Welcome to the Nov. 3 Monday Business Briefing.

This is your private business intelligence briefing, with Insider Louisville staff and contributors vetting tips collected during the past few days, hours and minutes before we post.

We’re kicking off MBB with a bit of a buzzkill this week, but don’t blame us — we’re just the messenger…

The property in question at Third St
The beer will not flow at this Old Louisville property

Old Lou residents fight beer garden: ‘Unfortunately, that’s how our neighborhood is’

We were psyched at IL Headquarters upon learning Metro Planning and Zoning was slated to hear a proposal for a beer garden at the corner of Third and Hill streets. The building, which has a large canopy covering some of the property, has been sitting empty at 1484 S. Third St. since the Root Cellar closed its operation there in June.

Old Louisville resident Scott Risinger, who owns Amici Italian Café on Ormsby Avenue and has operated several other restaurants over the years, including Third Avenue Cafe, wanted to open a beer garden there that would specialize in local craft beers and also double as a food truck hub. The canopy would be a perfect shelter for picnic tables, farmers markets, and other community events, he believed.

A Metro Planning and Zoning hearing was scheduled for last Thursday to determine whether a beer garden was an acceptable use under the “Corner Commercial” designation of the property, but Risinger called it off just days before, pulling the plug on the project after a few neighbors and a nearby owner of an apartment building raised concerns about noise and parking.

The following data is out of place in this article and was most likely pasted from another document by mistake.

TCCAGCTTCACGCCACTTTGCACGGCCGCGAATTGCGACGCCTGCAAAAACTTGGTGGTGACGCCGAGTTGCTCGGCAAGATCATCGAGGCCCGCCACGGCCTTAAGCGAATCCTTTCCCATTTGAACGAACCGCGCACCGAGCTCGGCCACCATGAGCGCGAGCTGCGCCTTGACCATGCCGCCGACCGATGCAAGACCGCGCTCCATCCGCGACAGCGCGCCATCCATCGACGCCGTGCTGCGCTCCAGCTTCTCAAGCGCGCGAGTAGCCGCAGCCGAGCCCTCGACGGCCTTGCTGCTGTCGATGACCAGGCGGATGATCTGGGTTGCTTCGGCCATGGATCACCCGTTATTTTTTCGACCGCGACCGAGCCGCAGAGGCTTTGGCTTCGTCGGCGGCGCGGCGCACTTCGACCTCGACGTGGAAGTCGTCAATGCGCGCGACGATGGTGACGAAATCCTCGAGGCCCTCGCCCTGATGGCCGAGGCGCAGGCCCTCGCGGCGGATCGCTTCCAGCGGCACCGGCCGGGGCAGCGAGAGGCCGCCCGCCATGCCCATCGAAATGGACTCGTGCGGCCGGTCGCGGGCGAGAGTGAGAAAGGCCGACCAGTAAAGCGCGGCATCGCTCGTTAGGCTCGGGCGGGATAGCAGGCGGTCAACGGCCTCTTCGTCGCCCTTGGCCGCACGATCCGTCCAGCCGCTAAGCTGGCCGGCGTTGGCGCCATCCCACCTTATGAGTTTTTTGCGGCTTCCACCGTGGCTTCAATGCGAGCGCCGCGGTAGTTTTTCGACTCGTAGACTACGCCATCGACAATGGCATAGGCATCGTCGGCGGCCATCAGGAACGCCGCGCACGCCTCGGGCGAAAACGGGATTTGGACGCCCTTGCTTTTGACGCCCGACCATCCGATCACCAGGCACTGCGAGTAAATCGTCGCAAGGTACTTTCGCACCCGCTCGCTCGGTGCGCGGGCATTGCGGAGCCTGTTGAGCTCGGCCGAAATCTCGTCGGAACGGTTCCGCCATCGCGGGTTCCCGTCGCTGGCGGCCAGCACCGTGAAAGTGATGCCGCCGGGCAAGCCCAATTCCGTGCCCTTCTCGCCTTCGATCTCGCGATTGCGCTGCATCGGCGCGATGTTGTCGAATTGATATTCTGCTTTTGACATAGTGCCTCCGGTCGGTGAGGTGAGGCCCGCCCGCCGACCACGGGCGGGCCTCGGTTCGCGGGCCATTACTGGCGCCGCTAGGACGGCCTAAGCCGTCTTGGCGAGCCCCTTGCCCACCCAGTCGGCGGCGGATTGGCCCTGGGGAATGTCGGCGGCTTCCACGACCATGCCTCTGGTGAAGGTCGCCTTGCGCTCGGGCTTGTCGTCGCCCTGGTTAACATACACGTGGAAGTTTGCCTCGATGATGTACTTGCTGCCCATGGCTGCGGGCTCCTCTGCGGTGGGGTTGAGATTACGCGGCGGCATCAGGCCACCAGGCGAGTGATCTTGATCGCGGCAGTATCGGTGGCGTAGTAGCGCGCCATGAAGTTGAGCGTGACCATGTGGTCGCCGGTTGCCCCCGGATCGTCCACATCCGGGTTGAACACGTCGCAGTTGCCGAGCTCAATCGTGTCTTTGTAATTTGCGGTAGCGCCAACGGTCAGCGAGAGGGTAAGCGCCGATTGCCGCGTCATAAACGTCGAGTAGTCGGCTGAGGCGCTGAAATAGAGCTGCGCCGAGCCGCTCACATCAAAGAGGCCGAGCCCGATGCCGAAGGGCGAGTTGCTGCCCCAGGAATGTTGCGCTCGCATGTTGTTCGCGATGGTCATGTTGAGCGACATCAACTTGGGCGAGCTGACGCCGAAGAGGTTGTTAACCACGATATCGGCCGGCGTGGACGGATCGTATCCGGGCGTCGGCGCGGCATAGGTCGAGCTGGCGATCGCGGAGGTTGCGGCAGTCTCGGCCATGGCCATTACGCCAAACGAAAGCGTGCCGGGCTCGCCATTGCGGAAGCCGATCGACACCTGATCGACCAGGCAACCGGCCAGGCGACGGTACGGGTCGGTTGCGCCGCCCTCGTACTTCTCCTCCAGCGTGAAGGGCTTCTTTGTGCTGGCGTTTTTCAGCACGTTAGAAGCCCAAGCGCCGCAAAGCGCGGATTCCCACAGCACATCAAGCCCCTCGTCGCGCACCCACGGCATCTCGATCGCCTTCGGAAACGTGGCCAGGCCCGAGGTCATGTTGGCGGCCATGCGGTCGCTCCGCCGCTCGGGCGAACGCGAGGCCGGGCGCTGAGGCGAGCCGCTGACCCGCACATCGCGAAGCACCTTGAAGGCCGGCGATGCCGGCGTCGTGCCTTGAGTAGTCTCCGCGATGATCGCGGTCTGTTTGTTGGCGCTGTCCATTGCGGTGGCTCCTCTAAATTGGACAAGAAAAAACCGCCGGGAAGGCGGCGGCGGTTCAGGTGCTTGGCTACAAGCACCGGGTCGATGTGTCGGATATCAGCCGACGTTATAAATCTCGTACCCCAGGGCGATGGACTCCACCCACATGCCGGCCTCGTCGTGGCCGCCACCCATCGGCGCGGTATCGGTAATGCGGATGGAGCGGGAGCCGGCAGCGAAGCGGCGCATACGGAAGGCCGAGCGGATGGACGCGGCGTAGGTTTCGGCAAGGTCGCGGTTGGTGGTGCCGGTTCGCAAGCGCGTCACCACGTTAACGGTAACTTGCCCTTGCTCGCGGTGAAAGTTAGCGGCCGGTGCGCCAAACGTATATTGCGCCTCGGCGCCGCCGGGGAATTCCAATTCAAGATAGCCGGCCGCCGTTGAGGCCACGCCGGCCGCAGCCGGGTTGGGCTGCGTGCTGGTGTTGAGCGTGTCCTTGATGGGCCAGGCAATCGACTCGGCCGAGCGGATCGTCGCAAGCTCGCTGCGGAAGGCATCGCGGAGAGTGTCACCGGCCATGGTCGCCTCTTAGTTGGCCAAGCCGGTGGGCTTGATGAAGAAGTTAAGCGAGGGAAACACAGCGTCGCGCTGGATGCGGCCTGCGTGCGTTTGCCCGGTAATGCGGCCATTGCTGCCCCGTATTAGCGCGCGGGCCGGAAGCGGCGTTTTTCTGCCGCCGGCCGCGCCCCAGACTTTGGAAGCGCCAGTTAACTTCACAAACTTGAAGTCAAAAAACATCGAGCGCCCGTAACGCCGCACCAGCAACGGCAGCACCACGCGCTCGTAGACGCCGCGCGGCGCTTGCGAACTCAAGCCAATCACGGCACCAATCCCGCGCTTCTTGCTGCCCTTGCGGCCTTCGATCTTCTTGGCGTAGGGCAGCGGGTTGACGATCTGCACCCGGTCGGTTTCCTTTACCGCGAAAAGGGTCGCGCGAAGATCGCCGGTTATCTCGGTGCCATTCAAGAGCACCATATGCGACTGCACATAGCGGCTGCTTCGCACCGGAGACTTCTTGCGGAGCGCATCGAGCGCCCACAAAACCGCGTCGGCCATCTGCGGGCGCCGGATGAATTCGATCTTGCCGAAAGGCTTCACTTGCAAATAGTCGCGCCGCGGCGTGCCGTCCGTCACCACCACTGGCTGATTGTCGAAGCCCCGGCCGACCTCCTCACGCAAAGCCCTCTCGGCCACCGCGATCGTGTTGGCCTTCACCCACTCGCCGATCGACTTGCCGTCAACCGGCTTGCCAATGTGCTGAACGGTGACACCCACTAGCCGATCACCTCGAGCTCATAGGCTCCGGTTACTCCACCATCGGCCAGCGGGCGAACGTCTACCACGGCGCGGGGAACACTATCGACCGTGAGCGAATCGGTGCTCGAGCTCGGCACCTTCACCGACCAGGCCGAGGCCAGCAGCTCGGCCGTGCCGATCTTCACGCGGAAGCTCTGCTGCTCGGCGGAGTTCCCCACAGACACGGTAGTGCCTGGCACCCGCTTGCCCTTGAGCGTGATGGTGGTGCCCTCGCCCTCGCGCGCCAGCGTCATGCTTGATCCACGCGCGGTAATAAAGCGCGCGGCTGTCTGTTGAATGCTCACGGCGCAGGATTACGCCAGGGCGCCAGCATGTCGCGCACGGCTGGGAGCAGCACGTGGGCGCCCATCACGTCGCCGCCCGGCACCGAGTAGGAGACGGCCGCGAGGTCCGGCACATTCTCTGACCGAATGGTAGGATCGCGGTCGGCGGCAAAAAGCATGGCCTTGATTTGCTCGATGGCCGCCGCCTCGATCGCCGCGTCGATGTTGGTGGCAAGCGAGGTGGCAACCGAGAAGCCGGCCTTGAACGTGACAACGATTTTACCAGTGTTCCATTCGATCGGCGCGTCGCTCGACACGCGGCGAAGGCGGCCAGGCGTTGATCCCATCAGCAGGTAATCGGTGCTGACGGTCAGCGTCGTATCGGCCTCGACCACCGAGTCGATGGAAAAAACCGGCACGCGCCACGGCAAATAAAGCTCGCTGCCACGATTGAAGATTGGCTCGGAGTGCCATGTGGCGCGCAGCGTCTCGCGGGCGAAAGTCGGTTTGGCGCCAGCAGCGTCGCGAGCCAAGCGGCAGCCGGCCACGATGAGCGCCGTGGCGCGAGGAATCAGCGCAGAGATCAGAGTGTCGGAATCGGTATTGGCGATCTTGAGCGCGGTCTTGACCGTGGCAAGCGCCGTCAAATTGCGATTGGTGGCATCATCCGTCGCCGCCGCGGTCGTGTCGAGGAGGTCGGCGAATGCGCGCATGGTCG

“I just love that corner and thought it could be a really cool place,” says Risinger. “I wanted to utilize a corner that’s not being used, and then the neighbors fought it. I just got to where I didn’t need the stress.”

Risinger, who is leasing the space and had already started building a bar, is disappointed but not surprised. “Unfortunately, that’s how our neighborhood is. We’re trying to make changes but keep running into a few obstructionists. It gets old. That’s why we can’t advance. That’s why U of L is going south — they’re not coming our way.”

In Risinger’s initial description to the Planning Commission, he envisioned a business that “takes a once dead corner and property and it becomes an income producer that will bring amenities to my neighborhood.” He continued to describe his concept:

“For a consumer that enjoys local craft beer, it will be a place you can come without leaving the neighborhood, sit under a huge covered beer garden, enjoying a street scene while snacking on local food products. In the garage area will be a beer-only bar with a few tables. The outdoor area, ‘The Beer Garden,’ will consist of picnic tables for seating and areas for gathering. We will sell draft beer to consume on property and to-go in growlers. … We will have areas for food trucks to sell their products on our property under the canopy so there will be no weather issues. … We also will be selling deli sandwiches, pretzels, beer cheese, hot dogs, brats, etc., that we will make in our restaurant 2 blocks away.”

According to a planning commission staff report, the majority of emails received from neighbors were supportive of the project, though some raised concerns over the potential for noise and to-go beer sales.

In this case, it appears a vocal minority won the day.

Hopefully a new plan will materialize soon.

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